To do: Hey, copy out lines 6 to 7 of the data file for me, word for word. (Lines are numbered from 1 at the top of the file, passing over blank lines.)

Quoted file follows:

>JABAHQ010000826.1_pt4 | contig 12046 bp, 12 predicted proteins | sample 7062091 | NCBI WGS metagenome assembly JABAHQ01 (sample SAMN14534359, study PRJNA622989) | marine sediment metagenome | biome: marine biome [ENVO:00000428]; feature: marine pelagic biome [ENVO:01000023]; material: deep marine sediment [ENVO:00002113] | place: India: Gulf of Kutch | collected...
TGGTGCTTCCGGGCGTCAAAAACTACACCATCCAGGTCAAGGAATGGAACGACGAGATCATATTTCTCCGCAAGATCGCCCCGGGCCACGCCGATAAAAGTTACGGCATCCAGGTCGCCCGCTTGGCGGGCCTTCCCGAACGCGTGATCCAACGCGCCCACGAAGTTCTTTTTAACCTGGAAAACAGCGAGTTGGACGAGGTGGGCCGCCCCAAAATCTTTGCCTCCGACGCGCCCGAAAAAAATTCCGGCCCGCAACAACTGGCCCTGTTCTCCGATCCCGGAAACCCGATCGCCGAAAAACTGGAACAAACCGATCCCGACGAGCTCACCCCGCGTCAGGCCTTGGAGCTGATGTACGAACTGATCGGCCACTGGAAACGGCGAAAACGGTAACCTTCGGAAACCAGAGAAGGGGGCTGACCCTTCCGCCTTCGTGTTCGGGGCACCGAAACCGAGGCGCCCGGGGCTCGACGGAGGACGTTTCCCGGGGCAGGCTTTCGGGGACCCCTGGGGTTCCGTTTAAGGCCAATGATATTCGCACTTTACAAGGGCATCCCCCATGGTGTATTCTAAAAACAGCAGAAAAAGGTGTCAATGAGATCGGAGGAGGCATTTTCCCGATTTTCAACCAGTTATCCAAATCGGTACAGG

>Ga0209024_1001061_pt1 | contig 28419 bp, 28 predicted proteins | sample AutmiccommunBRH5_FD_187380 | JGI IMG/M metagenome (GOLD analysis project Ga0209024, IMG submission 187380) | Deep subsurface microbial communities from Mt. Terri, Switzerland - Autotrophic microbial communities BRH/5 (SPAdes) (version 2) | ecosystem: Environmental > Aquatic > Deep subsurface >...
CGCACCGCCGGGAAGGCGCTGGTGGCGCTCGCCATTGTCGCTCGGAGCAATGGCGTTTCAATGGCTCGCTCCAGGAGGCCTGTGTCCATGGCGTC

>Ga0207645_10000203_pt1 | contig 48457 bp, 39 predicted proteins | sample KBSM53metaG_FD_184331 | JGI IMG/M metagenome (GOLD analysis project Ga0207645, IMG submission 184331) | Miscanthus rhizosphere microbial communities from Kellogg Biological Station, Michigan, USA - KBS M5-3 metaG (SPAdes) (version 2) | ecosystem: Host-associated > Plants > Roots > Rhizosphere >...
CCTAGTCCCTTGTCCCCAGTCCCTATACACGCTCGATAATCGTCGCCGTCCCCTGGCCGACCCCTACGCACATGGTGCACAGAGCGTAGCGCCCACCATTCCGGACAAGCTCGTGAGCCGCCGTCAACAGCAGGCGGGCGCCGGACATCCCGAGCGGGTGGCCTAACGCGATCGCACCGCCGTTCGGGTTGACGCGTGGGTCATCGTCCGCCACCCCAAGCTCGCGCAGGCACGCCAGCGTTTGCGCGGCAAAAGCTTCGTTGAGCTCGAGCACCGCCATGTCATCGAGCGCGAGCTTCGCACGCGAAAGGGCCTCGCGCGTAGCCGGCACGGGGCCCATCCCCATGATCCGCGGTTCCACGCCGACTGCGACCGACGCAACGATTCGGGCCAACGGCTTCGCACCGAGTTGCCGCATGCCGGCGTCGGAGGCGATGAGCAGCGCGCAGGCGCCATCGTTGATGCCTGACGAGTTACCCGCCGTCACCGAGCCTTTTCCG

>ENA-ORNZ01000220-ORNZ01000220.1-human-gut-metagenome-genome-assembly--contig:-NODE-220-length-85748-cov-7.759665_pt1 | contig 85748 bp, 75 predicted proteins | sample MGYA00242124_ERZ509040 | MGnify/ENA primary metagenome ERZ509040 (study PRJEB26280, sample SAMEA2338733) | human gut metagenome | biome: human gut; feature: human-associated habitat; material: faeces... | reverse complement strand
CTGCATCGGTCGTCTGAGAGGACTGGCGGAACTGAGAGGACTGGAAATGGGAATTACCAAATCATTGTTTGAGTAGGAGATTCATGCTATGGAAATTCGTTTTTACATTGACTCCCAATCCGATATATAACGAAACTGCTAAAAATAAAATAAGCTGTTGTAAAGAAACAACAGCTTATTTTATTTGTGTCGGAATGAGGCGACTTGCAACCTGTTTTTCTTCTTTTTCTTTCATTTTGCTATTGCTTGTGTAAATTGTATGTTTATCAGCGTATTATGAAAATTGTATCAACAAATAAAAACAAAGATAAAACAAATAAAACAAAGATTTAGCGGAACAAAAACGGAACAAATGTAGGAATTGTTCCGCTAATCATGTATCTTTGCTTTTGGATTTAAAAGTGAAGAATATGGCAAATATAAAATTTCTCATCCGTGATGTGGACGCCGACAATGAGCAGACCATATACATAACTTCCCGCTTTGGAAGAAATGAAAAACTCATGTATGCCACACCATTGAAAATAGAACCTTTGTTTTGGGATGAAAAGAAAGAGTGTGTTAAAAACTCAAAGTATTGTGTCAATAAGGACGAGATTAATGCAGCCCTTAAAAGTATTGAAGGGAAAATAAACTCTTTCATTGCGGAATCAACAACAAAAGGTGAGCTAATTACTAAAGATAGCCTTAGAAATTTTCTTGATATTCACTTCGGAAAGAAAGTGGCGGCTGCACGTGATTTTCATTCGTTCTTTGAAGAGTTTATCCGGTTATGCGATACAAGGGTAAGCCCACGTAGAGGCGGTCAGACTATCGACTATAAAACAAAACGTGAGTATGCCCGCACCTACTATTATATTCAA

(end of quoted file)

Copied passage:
CCTAGTCCCTTGTCCCCAGTCCCTATACACGCTCGATAATCGTCGCCGTCCCCTGGCCGACCCCTACGCACATGGTGCACAGAGCGTAGCGCCCACCATTCCGGACAAGCTCGTGAGCCGCCGTCAACAGCAGGCGGGCGCCGGACATCCCGAGCGGGTGGCCTAACGCGATCGCACCGCCGTTCGGGTTGACGCGTGGGTCATCGTCCGCCACCCCAAGCTCGCGCAGGCACGCCAGCGTTTGCGCGGCAAAAGCTTCGTTGAGCTCGAGCACCGCCATGTCATCGAGCGCGAGCTTCGCACGCGAAAGGGCCTCGCGCGTAGCCGGCACGGGGCCCATCCCCATGATCCGCGGTTCCACGCCGACTGCGACCGACGCAACGATTCGGGCCAACGGCTTCGCACCGAGTTGCCGCATGCCGGCGTCGGAGGCGATGAGCAGCGCGCAGGCGCCATCGTTGATGCCTGACGAGTTACCCGCCGTCACCGAGCCTTTTCCG

>ENA-ORNZ01000220-ORNZ01000220.1-human-gut-metagenome-genome-assembly--contig:-NODE-220-length-85748-cov-7.759665_pt1 | contig 85748 bp, 75 predicted proteins | sample MGYA00242124_ERZ509040 | MGnify/ENA primary metagenome ERZ509040 (study PRJEB26280, sample SAMEA2338733) | human gut metagenome | biome: human gut; feature: human-associated habitat; material: faeces... | reverse complement strand